Moving their fans in mysterious ways
"We're going to go away for a while. You'll understand. We just need to well we need to dream it all up again." These were the last words from Bono as he, Larry Mullen Jr., Adam Clayton, and The Edge left the scene of their last concert of the 80s. Many feared it was the end of the supergroup, U2.
In a way, however, it was. The new U2 of the 90s was everything that U2 of the 80s wasn't. They were cool. They were rock stars. You could dance to their music! They didn't care about intimacy at their shows. They just wanted to look their best. In an interview, Kurt Loder asked Bono, "so what happened to that connection you had with your fans in the 80s? I mean, the compassionate feel." Bono responded "Compassion? Intimacy? Who gives a shit about intimacy. Look at these glasses!" Achtung Baby, their first album in the 90s, was as Bono said, the sound of U2 chopping down the Joshua Tree.
However, something happened as U2 got cool and put on elaborate shows (the PopMart tour cost $1.3 million a week to keep on the road). They made the best music of their career and some of the best of the 90s.
Their latest, The Best of 1990-2000 wraps up their decade of sonic and visual experimentation quite well with cuts from all five of their major 90s albums. The compilation itself is heavily weighted towards Zooropa and Pop, however. Perhaps this is only to introduce the casual U2 fan to the beauty of these two "forgotten" U2 albums (combined they only sold 4 million copies in the U.S.-dismal for U2 standards). Nonetheless, it includes all their radio hits such as "One," "Hold Me, Thrill Me, Kiss Me," and "Mysterious Ways." However, it's the new and remixed tracks that make this album better than their previous compilation.
The group's newest effort, "Electrical Storm," is without a doubt one of the gems of their career. It's a perfect song for the band's current position and is totally unlike anything else in their catalogue. It's a four and a half minute pop song that moves with the flow of their newer work but incorporates elements of their 90s experimentation.
"The Hands that Built America," a song for the soundtrack to the upcoming Martin Scorcese film, Gangs of New York, is a dark depiction of the Irish experience in the New World around the turn of the century. "Miss Sarajevo," a song inspired by a documentary of the same name, is about a beauty pageant held under the mortar fire of war-torn Yugoslavia. The track itself has an awkward sort of beauty to it. Bono's vocals combined with a guest appearance by Luciano Pavoratti make this one of the best tracks on the album.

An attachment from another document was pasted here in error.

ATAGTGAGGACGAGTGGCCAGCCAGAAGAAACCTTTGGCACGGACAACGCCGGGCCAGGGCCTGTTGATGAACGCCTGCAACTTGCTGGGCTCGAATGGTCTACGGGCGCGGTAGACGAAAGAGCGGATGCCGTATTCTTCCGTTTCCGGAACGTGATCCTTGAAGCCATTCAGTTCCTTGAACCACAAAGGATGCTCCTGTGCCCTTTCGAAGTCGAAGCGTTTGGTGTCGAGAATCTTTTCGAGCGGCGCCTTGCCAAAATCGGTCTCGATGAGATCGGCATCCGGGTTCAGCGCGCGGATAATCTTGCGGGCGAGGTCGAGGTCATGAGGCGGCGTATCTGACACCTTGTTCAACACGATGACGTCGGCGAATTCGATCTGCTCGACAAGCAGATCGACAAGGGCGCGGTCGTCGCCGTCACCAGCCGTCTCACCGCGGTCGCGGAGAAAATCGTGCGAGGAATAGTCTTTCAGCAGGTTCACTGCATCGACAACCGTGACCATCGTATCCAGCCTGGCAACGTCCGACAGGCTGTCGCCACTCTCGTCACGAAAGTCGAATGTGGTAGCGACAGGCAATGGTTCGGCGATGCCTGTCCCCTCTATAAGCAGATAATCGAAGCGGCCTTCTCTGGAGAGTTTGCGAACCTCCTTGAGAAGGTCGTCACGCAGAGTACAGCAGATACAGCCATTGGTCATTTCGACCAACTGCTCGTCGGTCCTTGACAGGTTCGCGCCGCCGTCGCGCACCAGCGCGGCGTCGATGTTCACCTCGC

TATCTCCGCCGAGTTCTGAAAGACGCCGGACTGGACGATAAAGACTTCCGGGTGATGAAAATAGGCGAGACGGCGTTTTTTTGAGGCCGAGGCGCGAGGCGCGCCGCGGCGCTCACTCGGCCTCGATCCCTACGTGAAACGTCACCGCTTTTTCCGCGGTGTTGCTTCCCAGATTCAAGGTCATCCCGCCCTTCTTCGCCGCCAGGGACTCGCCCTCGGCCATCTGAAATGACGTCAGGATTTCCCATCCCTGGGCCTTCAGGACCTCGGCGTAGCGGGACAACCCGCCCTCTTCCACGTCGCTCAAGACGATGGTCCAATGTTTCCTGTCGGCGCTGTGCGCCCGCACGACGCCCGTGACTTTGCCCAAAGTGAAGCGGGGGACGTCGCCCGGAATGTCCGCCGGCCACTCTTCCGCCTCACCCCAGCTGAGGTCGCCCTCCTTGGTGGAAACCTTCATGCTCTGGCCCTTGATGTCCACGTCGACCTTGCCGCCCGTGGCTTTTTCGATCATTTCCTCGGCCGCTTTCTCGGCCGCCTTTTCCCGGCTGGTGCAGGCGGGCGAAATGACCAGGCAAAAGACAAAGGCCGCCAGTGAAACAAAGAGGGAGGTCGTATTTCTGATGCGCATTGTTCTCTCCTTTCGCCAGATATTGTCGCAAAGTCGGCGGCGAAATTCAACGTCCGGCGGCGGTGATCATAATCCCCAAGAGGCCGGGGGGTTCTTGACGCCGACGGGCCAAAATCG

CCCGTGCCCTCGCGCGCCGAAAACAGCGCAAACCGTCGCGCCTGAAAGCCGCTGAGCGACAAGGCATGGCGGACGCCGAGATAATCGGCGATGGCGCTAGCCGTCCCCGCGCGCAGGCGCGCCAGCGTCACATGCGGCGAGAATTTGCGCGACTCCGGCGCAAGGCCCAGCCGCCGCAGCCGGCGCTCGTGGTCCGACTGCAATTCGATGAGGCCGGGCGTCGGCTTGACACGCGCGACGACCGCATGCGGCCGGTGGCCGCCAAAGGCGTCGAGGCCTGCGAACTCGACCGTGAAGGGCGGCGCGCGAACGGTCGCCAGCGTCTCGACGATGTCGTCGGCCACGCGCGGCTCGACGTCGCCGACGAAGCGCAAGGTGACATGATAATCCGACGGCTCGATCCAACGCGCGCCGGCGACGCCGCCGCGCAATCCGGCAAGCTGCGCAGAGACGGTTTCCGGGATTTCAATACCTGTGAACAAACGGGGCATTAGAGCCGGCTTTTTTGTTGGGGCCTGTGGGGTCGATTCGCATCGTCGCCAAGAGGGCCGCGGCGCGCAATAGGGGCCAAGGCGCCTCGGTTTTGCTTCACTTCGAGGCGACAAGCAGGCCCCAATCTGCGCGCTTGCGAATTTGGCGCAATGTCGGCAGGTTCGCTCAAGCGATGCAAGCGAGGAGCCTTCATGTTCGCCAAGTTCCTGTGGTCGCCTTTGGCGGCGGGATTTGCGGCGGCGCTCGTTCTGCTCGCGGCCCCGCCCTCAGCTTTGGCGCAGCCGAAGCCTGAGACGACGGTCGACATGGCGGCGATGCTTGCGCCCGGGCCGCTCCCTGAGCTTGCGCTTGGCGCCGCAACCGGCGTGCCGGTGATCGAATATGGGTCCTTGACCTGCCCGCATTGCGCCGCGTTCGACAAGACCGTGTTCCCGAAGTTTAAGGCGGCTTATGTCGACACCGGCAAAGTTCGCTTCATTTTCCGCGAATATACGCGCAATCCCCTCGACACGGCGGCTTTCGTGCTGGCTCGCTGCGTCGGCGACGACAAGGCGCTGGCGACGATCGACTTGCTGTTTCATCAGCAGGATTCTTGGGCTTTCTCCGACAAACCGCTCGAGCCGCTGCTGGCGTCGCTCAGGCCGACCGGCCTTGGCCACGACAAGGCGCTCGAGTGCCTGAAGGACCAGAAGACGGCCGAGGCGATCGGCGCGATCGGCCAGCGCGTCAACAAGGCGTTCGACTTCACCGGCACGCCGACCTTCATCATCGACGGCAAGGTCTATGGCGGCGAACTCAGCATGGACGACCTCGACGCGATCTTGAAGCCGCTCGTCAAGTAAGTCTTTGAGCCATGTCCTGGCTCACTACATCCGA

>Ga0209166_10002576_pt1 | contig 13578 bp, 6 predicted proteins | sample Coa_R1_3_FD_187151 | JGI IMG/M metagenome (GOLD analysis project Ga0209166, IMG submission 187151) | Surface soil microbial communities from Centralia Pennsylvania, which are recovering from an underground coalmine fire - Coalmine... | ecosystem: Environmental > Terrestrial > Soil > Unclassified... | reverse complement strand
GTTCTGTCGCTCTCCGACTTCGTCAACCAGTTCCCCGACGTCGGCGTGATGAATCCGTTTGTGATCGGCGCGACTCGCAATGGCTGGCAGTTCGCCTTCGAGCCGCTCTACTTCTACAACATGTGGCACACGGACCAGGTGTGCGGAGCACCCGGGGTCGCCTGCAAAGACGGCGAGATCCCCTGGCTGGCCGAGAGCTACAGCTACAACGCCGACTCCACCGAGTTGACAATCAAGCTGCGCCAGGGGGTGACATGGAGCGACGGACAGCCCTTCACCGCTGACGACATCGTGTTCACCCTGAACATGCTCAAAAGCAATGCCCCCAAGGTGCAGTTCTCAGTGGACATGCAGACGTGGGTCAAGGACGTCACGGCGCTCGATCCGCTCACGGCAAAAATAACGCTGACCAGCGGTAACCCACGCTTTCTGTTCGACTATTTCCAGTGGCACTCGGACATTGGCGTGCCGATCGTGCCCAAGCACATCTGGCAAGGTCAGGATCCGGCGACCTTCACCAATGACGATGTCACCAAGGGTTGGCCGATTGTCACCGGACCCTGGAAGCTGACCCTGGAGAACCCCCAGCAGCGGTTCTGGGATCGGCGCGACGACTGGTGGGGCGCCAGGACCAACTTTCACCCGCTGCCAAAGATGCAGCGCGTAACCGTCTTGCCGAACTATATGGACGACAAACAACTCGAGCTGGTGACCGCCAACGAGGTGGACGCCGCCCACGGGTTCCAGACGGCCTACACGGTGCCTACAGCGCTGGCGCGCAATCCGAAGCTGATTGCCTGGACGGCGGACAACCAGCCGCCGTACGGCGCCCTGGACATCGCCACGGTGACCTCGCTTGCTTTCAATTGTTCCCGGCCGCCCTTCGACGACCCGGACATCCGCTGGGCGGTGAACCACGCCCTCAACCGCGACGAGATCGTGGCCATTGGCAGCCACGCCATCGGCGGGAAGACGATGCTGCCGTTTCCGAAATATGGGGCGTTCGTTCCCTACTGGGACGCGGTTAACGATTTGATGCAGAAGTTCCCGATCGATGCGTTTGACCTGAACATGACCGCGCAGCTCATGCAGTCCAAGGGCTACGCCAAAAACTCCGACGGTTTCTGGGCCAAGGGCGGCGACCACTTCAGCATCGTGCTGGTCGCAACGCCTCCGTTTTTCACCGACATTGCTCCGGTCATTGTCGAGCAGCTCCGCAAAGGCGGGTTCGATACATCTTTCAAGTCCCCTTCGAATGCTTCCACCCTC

The B-sides, which will only be available for purchase during the next week or so due to limited supplies, are nothing special. 10 of the 14 tracks are remixes and five of these 10 are remixes of songs that appear on the A-side album anyways. "Summer Rain" is a fun pop song which appeared as a B-side to "Beautiful Day," while "Lady with the Spinning Head" is one of the best industrial experiments they've ever done. Instead of making the B-sides all remixes, they should have focused more on the rare, unheard B-sides, like "Paint it Black" and "Satellite of Love."
U2, as best emphasized by their latest release, All That You Can't Leave Behind, is clearly leaving their 90s influences and producers like Flood behind, in order to focus on a more rock-based sound.
However, the remixes on the A-side of the Best of 1990-2000 accomplish a feat that few remixes tend to do-they make the originals better. "Discotheque" thankfully slows down a bit, while "Staring at the Sun," adds some vocal accompaniment from The Edge as well as some electronica that fits the formula of the song.
In 1991, U2 arguably changed their style and attitude more so than any other major band in the past 20 years. Their constant quest to avoid complacency is just one of the reasons why this Irish quartet should be considered at the top of the rock pantheon, and as the true definition of rock n' roll.